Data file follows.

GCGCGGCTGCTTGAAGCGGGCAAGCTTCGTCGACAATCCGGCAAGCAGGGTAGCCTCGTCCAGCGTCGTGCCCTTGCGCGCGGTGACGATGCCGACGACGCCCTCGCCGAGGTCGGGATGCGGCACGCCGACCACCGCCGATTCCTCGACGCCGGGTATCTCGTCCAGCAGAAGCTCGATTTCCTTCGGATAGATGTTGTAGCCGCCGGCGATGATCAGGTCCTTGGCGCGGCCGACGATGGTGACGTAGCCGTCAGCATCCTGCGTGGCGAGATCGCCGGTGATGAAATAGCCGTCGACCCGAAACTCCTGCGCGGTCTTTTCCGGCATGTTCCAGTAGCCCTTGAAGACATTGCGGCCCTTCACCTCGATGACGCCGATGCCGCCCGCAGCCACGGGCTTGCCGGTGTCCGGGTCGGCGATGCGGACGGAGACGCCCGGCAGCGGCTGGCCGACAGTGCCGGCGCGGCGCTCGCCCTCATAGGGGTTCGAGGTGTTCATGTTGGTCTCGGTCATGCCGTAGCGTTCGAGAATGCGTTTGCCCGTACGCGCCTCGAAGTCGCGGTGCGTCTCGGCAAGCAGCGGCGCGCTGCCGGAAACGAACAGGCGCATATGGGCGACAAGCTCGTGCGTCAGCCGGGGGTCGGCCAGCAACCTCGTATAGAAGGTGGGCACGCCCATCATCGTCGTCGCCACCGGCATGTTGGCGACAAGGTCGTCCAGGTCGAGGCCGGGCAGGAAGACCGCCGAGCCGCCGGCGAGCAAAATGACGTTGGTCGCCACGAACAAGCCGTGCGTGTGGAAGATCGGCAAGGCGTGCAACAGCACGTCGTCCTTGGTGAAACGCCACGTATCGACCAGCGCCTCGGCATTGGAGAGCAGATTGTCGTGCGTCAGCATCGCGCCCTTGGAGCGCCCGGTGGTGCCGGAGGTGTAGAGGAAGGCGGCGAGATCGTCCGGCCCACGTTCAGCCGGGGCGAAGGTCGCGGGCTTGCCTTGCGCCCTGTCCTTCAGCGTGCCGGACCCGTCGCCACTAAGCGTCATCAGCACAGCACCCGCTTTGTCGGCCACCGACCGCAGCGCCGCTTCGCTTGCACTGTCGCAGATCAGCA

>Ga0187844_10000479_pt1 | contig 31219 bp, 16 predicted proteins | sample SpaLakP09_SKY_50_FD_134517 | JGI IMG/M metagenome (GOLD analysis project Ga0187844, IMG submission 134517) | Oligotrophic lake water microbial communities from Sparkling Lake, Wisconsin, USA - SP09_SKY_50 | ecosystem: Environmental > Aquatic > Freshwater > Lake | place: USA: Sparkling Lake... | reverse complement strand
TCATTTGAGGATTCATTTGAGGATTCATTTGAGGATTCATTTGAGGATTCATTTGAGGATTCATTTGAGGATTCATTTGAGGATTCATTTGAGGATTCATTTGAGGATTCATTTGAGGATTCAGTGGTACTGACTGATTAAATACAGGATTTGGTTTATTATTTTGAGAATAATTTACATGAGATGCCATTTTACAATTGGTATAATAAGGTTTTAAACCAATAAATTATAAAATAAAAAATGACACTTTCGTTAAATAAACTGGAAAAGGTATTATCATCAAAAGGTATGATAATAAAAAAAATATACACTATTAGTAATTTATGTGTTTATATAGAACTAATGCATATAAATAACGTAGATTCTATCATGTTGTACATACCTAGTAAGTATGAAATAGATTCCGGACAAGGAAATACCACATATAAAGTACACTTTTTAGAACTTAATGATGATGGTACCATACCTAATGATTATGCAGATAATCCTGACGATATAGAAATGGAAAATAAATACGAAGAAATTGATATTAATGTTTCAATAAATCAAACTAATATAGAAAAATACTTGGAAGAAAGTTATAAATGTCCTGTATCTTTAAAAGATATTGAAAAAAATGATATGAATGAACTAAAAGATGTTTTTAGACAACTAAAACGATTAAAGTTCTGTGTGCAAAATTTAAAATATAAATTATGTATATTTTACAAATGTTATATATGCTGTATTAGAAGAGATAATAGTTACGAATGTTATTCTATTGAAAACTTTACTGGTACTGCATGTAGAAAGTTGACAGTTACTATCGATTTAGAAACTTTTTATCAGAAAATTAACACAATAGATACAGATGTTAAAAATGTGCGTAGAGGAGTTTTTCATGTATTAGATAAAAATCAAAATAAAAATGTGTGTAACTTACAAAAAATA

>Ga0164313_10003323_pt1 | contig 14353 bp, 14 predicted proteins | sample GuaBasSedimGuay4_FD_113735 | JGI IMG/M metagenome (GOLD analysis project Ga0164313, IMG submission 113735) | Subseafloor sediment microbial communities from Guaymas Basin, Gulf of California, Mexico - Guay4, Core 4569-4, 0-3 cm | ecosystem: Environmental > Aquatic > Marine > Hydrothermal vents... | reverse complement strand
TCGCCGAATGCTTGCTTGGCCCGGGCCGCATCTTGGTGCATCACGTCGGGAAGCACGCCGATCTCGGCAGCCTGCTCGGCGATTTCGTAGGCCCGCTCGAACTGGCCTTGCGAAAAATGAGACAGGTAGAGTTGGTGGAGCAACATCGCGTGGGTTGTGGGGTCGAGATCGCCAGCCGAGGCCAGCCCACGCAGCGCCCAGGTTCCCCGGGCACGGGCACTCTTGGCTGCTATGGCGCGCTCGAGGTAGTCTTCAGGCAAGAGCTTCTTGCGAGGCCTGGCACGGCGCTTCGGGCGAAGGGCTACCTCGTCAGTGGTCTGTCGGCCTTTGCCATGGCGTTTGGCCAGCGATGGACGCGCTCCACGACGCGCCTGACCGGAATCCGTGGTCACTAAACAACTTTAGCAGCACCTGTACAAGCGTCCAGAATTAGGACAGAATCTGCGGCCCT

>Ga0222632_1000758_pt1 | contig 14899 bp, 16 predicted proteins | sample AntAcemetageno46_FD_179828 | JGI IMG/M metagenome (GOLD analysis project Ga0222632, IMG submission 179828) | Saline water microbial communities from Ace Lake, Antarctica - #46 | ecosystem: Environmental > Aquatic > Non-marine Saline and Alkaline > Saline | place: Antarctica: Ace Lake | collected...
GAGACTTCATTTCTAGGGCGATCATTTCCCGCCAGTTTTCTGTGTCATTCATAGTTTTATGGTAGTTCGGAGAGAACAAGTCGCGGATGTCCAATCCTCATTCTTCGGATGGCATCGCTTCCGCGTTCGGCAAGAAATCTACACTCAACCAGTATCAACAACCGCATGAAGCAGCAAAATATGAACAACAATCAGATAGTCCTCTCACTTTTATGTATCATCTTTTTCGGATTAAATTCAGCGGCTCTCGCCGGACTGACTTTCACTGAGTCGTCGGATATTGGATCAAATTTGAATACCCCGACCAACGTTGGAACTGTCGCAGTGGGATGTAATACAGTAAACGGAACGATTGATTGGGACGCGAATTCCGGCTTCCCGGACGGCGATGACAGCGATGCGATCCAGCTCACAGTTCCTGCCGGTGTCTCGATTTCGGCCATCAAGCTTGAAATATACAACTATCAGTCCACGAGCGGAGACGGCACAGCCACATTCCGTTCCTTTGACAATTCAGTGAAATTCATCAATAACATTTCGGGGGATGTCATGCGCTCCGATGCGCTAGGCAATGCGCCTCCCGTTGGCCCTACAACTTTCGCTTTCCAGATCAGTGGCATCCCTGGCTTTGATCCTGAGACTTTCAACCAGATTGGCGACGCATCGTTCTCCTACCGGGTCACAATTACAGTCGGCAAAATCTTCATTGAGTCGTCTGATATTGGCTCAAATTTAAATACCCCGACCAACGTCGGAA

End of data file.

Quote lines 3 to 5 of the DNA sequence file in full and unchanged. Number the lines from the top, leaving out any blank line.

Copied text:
TCATTTGAGGATTCATTTGAGGATTCATTTGAGGATTCATTTGAGGATTCATTTGAGGATTCATTTGAGGATTCATTTGAGGATTCATTTGAGGATTCATTTGAGGATTCATTTGAGGATTCAGTGGTACTGACTGATTAAATACAGGATTTGGTTTATTATTTTGAGAATAATTTACATGAGATGCCATTTTACAATTGGTATAATAAGGTTTTAAACCAATAAATTATAAAATAAAAAATGACACTTTCGTTAAATAAACTGGAAAAGGTATTATCATCAAAAGGTATGATAATAAAAAAAATATACACTATTAGTAATTTATGTGTTTATATAGAACTAATGCATATAAATAACGTAGATTCTATCATGTTGTACATACCTAGTAAGTATGAAATAGATTCCGGACAAGGAAATACCACATATAAAGTACACTTTTTAGAACTTAATGATGATGGTACCATACCTAATGATTATGCAGATAATCCTGACGATATAGAAATGGAAAATAAATACGAAGAAATTGATATTAATGTTTCAATAAATCAAACTAATATAGAAAAATACTTGGAAGAAAGTTATAAATGTCCTGTATCTTTAAAAGATATTGAAAAAAATGATATGAATGAACTAAAAGATGTTTTTAGACAACTAAAACGATTAAAGTTCTGTGTGCAAAATTTAAAATATAAATTATGTATATTTTACAAATGTTATATATGCTGTATTAGAAGAGATAATAGTTACGAATGTTATTCTATTGAAAACTTTACTGGTACTGCATGTAGAAAGTTGACAGTTACTATCGATTTAGAAACTTTTTATCAGAAAATTAACACAATAGATACAGATGTTAAAAATGTGCGTAGAGGAGTTTTTCATGTATTAGATAAAAATCAAAATAAAAATGTGTGTAACTTACAAAAAATA

>Ga0164313_10003323_pt1 | contig 14353 bp, 14 predicted proteins | sample GuaBasSedimGuay4_FD_113735 | JGI IMG/M metagenome (GOLD analysis project Ga0164313, IMG submission 113735) | Subseafloor sediment microbial communities from Guaymas Basin, Gulf of California, Mexico - Guay4, Core 4569-4, 0-3 cm | ecosystem: Environmental > Aquatic > Marine > Hydrothermal vents... | reverse complement strand
TCGCCGAATGCTTGCTTGGCCCGGGCCGCATCTTGGTGCATCACGTCGGGAAGCACGCCGATCTCGGCAGCCTGCTCGGCGATTTCGTAGGCCCGCTCGAACTGGCCTTGCGAAAAATGAGACAGGTAGAGTTGGTGGAGCAACATCGCGTGGGTTGTGGGGTCGAGATCGCCAGCCGAGGCCAGCCCACGCAGCGCCCAGGTTCCCCGGGCACGGGCACTCTTGGCTGCTATGGCGCGCTCGAGGTAGTCTTCAGGCAAGAGCTTCTTGCGAGGCCTGGCACGGCGCTTCGGGCGAAGGGCTACCTCGTCAGTGGTCTGTCGGCCTTTGCCATGGCGTTTGGCCAGCGATGGACGCGCTCCACGACGCGCCTGACCGGAATCCGTGGTCACTAAACAACTTTAGCAGCACCTGTACAAGCGTCCAGAATTAGGACAGAATCTGCGGCCCT